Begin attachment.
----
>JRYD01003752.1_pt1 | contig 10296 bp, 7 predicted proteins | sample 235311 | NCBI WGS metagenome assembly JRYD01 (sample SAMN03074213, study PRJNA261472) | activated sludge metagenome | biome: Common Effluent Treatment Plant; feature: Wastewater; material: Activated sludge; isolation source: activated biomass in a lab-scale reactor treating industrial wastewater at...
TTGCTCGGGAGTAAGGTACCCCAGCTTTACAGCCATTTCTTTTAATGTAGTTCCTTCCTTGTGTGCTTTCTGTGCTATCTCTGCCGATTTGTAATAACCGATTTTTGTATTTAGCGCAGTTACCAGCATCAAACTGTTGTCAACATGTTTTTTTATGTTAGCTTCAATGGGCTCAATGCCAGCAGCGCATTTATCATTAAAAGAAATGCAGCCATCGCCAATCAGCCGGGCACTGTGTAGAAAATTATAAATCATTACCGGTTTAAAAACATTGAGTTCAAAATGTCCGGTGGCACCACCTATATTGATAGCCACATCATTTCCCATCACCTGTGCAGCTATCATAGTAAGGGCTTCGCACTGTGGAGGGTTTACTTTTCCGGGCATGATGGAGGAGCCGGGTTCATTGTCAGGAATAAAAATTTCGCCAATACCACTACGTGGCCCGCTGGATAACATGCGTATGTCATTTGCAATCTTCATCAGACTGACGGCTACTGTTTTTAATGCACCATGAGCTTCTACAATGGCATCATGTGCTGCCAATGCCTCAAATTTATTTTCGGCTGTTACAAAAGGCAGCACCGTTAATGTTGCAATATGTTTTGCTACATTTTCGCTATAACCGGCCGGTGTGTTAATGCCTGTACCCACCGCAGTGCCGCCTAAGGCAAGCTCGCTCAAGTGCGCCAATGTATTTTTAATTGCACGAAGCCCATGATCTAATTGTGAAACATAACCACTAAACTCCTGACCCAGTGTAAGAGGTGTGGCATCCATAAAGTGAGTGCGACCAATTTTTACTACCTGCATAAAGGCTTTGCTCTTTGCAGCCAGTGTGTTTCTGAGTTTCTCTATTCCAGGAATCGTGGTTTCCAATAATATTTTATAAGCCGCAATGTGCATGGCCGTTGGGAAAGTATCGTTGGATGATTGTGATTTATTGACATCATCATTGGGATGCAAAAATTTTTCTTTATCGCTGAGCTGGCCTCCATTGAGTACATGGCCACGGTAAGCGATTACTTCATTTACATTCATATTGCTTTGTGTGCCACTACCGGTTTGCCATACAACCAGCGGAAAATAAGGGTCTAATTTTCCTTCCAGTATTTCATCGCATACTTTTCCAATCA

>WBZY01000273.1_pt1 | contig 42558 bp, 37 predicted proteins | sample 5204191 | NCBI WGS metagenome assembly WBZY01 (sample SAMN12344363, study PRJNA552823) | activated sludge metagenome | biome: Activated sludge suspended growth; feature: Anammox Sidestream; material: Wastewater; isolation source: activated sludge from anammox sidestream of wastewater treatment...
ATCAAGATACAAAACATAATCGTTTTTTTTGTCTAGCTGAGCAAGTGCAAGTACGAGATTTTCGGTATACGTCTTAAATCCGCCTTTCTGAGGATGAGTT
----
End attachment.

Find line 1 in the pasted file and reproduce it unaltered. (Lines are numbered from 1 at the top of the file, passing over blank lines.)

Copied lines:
>JRYD01003752.1_pt1 | contig 10296 bp, 7 predicted proteins | sample 235311 | NCBI WGS metagenome assembly JRYD01 (sample SAMN03074213, study PRJNA261472) | activated sludge metagenome | biome: Common Effluent Treatment Plant; feature: Wastewater; material: Activated sludge; isolation source: activated biomass in a lab-scale reactor treating industrial wastewater at...